A century earlier, the house on Foster Hill holds nothing but painful memories for Ivy Thorpe. When an unidentified woman is found dead on the property, Ivy is compelled to discover her identity. Ivy’s search leads her into dangerous waters and, even as she works together with a man from her past, can she unravel the mystery before any other lives—including her own—are lost?

In the Shadow of the Crown (Queens of England Series, Book 6) by Jean Plaidy

      As Henry VIII’s only child, the future seemed golden for Princess Mary. She was the daughter of Henry’s first queen, Katharine of Aragon, and was heir presumptive to the throne of England. Red-haired like her father, she was also intelligent and deeply religious like her staunchly Catholic mother. But her father’s ill-fated love for Anne Boleyn would shatter Mary’s life forever. The father who had once adored her was now intent on having a male heir at all costs. He divorced her mother; and, at the age of twelve, Mary was banished from her father’s presence, stripped of her royal title, and replaced by his other children—first Elizabeth, then Edward. Worst of all, she never saw her beloved mother again; Katharine was exiled, too, and died soon after. Lonely and miserable, Mary turned for comfort to the religion that had sustained her mother.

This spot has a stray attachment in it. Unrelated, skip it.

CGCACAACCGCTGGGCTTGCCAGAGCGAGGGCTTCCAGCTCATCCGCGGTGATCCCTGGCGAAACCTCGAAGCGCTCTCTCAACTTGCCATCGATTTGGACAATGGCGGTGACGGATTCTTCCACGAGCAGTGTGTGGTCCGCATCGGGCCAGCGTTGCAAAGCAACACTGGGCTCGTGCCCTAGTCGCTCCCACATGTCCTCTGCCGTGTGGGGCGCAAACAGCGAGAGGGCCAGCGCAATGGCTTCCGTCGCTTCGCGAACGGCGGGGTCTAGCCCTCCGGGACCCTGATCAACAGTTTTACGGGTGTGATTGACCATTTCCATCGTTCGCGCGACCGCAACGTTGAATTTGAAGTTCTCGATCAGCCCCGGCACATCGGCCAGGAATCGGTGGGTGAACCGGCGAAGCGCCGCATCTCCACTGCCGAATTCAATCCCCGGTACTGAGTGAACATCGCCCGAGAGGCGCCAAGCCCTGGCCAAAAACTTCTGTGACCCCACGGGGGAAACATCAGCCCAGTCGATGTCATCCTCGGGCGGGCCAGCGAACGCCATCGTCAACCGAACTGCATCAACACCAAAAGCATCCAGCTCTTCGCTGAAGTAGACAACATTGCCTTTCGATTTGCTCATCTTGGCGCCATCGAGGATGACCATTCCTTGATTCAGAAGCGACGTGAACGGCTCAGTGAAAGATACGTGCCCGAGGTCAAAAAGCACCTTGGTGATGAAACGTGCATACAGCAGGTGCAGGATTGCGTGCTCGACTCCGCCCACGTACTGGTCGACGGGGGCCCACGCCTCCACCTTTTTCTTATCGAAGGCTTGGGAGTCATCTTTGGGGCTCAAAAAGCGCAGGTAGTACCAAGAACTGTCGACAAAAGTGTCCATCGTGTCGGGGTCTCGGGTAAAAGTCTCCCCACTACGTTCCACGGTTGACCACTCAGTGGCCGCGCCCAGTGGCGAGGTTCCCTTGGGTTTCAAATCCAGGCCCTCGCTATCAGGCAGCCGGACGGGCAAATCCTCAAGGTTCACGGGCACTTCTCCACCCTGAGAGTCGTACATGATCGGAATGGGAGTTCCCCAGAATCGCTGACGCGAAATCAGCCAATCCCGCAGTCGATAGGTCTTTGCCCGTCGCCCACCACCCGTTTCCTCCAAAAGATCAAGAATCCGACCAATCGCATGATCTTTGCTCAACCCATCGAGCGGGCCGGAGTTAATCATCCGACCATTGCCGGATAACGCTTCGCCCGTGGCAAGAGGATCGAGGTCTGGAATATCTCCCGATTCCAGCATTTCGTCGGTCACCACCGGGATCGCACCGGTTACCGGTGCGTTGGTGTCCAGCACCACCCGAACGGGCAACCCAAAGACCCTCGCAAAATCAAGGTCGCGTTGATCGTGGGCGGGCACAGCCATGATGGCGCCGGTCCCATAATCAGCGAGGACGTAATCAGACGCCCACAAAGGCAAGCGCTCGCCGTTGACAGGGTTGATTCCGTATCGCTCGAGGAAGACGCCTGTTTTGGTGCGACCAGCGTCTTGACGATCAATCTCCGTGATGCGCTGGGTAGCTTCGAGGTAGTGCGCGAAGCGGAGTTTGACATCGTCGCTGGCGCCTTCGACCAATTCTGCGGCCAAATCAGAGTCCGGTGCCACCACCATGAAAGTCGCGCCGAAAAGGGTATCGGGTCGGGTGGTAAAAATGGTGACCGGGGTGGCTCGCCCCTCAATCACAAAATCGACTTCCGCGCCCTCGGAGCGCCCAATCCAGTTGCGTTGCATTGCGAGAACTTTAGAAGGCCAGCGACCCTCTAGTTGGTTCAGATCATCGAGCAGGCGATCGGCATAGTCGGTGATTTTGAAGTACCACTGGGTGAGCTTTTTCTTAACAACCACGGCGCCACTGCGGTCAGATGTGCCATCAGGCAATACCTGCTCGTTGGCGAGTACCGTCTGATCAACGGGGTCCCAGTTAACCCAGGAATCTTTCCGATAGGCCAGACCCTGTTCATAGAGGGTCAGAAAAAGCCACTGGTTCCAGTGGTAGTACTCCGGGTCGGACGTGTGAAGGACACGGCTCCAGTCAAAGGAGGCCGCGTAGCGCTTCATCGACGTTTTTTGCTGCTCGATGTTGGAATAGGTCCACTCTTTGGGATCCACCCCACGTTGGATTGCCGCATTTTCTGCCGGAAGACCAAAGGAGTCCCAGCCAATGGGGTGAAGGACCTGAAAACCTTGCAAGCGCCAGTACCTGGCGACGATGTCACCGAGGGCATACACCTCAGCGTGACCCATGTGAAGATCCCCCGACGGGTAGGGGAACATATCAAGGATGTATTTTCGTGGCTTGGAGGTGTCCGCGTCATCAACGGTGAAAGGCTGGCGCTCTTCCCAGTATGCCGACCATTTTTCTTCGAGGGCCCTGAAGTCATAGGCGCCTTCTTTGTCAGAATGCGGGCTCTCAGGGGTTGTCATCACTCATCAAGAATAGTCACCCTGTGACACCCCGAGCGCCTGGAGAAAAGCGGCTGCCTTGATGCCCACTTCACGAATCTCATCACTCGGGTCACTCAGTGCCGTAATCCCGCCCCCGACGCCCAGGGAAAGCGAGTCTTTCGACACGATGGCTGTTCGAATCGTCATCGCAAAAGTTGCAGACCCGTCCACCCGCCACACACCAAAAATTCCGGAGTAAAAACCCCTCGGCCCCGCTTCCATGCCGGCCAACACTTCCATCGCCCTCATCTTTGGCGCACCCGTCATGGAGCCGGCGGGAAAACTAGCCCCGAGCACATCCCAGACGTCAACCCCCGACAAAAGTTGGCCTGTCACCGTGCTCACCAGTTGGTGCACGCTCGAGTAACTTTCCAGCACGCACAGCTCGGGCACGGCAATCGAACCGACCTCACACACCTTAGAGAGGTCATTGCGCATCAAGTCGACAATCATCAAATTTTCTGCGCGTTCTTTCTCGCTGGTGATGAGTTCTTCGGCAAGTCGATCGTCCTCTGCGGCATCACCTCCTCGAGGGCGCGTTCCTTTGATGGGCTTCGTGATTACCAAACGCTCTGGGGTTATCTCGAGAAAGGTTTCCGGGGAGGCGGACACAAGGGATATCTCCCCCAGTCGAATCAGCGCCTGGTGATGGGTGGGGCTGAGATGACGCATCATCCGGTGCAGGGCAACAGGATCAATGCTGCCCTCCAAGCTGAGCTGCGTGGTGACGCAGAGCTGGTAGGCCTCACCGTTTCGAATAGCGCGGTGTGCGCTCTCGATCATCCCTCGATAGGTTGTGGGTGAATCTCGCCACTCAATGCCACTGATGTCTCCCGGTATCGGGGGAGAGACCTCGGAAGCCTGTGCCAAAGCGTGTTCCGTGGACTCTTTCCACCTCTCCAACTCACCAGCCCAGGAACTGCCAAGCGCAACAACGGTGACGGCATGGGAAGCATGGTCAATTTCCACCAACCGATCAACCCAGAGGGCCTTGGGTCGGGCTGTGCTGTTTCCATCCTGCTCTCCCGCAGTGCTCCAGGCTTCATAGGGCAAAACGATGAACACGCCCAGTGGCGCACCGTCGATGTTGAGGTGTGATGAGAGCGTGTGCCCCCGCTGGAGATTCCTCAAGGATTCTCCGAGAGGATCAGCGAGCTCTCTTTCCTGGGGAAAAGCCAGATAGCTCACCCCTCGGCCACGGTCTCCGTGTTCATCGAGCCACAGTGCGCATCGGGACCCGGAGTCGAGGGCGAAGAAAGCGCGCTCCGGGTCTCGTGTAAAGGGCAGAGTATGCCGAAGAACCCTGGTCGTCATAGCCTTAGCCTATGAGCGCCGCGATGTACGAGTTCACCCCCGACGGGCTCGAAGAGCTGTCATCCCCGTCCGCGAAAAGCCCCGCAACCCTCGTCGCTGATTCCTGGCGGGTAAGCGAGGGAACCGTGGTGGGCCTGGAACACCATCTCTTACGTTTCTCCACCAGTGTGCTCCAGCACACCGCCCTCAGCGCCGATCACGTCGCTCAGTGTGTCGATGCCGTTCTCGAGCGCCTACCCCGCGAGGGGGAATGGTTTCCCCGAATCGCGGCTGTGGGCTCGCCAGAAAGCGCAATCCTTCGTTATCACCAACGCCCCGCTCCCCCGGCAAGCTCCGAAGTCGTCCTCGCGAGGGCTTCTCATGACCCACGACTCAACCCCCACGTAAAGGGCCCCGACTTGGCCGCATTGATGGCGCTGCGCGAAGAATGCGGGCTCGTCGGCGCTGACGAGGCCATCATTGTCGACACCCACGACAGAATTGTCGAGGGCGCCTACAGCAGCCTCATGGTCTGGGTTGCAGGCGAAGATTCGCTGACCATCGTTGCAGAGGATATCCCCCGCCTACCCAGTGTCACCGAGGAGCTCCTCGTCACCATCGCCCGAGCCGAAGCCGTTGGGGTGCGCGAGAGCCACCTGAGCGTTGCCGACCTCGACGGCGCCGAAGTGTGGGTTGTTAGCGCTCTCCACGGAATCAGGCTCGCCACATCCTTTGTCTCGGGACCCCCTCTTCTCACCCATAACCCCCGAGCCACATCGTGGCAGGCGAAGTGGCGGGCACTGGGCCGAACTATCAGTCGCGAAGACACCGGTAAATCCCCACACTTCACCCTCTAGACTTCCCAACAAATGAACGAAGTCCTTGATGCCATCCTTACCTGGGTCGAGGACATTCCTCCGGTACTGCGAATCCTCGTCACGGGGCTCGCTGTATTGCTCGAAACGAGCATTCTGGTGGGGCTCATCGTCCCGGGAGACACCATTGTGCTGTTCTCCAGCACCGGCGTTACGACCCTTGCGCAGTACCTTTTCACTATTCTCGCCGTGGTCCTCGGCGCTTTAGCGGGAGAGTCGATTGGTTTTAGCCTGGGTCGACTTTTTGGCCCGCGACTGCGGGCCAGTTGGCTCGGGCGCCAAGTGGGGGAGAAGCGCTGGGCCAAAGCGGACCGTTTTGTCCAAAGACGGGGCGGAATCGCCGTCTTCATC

In a stroke of fate, however, Henry’s much-longed-for son died in his teens, leaving Mary the legitimate heir to the throne. It was, she felt, a sign from God—proof that England should return to the Catholic Church. Swayed by fanatical advisors and her own religious fervor, Mary made horrific examples of those who failed to embrace the Church, earning her the immortal nickname “Bloody Mary.” She was married only once, to her Spanish cousin Philip II—a loveless and childless marriage that brought her to the edge of madness.

The Replacement (The Replacement Series, Book 1) by Brenna Yovanoff

      Mackie Doyle is not one of us. Though he lives in the small town of Gentry, he comes from a world of tunnels and black murky water, a world of living dead girls ruled by a little tattooed princess. He is a Replacement, left in the crib of a human baby sixteen years ago. Now, because of fatal allergies to iron, blood, and consecrated ground, Mackie is fighting to survive in the human world.

      Mackie would give anything to live among us, to practice on his bass or spend time with his crush, Tate. But when Tate’s baby sister goes missing, Mackie is drawn irrevocably into the underworld of Gentry, known as Mayhem. He must face the dark creatures of the Slag Heaps and find his rightful place, in our world, or theirs.

Palace of Spies (Palace of Spies Series, Book 1) by Sarah Zettel

      A warning to all young ladies of delicate breeding who wish to embark upon lives of adventure: Don’t.

      Sixteen-year-old Peggy is a well-bred orphan who is coerced into posing as a lady in waiting at the palace of King George I. Life is grand, until Peggy starts to suspect that the girl she’s impersonating might have been murdered. Unless Peggy can discover the truth, she might be doomed to the same terrible fate. But in a court of shadows and intrigue, anyone could be a spy—perhaps even the handsome young artist with whom Peggy is falling in love…